A guide to better living through cured pork products
Sunday, June 15, 2008
Remembering WWI in Budapest
Over Memorial Day weekend, I read a post over at Crooked Timber called, "The Great and Unremembered War,"about the different ways World War One is remembered in the United States and Europe. I think the World War One memorial around the corner from Yusaf's flat is a pretty good example of the way war is remembered here. So here are a couple of pictures and I'll post more on the flickr site later.
The history of Hungary in the twentieth century is pretty traumatic. Between 1867 and 1914, the Kingdom of Hungary had achieved a notable measure of political autonomy and economic growth, but things went down hill with WWI. The war itself was brutal, with over 2 million casualties out of 3.6 million Hungarian soldiers. After the war, between October 1918 and November 1919, the country underwent two revolutions, Romanian occupation and a right-wing counterrevolution. In the course of the peace negotiations Hungary lost significant territory to its neighbor Romania and the newly created Czechoslovakia and Yugoslavia.
The trauma of the First World War is reflected in local monuments all around Hungary. This one, near the corner of Baross utca and József körút, is a pretty typical example. It both shows the heroic, yet generic stern-faced Hungarian soldier advancing on the enemy trench, but the pedestal has a frieze showing the soldiers marching off to war and leaving behind loved ones. I am not sure about the exact history of this monument, but from what I understand some of these monuments were erected in the Horthy era and others were built under the Socialists, but I need to do more research on this.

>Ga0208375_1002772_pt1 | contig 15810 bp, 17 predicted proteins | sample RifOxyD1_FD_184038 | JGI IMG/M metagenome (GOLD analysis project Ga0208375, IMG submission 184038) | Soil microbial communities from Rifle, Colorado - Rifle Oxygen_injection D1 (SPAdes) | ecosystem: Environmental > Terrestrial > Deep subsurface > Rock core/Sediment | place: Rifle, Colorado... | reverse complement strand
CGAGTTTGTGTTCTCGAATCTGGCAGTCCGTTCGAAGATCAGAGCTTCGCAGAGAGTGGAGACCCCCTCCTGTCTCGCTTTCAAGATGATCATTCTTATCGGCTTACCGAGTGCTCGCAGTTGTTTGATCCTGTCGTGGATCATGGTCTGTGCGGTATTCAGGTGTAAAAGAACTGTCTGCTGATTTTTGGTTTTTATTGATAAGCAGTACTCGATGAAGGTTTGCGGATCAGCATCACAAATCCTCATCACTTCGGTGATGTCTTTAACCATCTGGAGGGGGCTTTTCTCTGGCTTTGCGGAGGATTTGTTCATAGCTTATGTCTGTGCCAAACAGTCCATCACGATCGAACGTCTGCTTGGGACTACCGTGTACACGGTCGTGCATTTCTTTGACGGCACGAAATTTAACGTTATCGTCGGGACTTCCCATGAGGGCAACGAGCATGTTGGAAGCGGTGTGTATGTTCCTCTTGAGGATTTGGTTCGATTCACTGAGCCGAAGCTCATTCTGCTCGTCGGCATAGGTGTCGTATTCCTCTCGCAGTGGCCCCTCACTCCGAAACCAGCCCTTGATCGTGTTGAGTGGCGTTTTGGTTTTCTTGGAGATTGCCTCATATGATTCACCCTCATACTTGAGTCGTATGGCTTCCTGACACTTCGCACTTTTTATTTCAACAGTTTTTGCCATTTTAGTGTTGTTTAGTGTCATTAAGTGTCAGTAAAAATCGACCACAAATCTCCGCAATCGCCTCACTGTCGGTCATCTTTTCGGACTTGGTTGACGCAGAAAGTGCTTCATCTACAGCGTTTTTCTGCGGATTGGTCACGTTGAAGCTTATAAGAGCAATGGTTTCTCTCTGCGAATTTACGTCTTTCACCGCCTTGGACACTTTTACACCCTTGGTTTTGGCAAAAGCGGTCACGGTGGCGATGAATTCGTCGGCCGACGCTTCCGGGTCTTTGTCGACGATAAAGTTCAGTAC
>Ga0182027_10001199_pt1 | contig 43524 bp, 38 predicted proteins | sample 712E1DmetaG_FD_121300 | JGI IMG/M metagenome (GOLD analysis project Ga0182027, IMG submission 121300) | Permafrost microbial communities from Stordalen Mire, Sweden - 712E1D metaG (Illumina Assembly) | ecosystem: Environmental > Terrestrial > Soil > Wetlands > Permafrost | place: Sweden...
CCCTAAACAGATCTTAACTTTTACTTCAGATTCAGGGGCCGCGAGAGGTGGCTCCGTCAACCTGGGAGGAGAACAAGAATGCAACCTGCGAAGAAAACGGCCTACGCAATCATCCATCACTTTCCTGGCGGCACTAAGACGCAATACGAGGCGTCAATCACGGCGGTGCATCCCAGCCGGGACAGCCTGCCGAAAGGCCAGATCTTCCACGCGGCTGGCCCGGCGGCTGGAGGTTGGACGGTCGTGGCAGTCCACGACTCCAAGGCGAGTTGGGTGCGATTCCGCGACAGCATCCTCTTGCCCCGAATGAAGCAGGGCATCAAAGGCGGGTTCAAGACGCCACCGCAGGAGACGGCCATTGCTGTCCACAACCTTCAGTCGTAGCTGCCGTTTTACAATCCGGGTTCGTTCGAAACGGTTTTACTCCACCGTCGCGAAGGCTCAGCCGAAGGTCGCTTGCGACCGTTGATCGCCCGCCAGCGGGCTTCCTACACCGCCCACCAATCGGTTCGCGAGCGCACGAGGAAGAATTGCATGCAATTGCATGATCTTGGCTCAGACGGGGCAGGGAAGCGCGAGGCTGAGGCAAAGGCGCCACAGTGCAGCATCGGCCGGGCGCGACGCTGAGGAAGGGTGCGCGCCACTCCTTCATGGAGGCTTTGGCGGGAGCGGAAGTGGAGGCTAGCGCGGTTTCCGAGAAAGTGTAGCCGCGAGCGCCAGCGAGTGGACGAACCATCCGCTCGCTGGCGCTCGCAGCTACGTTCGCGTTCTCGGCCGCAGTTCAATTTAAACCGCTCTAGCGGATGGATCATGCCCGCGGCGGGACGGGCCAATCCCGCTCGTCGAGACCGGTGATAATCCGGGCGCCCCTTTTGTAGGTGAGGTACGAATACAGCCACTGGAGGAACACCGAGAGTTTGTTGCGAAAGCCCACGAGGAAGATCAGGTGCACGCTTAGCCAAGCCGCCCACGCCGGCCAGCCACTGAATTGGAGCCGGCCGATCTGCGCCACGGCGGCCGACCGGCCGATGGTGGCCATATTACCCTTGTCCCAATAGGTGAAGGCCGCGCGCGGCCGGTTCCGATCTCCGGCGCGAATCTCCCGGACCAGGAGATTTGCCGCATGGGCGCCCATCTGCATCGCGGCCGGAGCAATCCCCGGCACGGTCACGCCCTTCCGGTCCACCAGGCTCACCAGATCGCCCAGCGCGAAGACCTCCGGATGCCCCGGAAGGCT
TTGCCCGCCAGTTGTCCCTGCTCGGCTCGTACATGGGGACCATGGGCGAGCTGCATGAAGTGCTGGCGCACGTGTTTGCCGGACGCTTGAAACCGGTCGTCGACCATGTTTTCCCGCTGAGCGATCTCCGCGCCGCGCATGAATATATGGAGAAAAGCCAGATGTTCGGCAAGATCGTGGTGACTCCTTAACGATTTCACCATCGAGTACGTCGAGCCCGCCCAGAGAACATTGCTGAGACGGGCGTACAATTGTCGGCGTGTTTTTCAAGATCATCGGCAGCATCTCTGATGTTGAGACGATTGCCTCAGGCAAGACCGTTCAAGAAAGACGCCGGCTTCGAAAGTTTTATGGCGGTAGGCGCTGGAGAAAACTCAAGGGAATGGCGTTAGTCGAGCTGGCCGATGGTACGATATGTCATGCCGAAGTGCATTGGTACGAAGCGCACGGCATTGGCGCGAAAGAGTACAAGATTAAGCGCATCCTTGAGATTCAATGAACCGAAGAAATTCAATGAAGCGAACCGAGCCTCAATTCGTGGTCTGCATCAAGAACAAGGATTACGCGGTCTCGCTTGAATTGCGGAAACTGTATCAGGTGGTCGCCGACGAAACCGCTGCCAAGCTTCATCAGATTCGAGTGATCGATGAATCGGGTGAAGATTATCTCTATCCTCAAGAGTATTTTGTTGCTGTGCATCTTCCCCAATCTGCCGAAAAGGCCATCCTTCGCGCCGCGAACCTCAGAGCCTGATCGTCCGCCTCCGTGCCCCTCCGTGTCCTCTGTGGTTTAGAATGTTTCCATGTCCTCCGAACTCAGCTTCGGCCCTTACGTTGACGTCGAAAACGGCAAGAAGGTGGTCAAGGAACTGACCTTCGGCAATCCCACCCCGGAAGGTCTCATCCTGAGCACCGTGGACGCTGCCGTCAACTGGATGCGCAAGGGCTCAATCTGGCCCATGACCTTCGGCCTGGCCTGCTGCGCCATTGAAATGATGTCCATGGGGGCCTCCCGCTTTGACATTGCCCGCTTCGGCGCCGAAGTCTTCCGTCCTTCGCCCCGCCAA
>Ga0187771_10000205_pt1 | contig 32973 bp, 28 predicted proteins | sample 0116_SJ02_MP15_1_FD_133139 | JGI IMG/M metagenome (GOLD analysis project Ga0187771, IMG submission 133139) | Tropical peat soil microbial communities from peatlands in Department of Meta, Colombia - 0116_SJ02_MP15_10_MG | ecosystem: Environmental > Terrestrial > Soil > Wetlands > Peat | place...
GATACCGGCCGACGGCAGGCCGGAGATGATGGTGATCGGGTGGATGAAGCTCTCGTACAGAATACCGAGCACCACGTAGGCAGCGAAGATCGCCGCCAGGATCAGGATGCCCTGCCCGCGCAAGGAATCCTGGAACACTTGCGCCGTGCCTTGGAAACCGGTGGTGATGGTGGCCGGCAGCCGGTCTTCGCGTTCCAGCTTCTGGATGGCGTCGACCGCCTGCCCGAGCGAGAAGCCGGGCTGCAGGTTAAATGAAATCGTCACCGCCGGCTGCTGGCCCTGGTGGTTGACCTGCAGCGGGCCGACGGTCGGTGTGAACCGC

After the 1989 Revolution, lots of monuments, especially those associated with World War Two and State Socialism were removed or repurposed (The Gellert Hill Freedom monument is a great example of this kind of landmark recycling). But the World War One monuments have remained, perhaps because there is some consensus on this part of twentieth century Hungarian history. It was downright awful and there is no political capital to be gained from removing or redecorating them, unlike say some of the commemorations of the 1956 Revolutions or World War Two.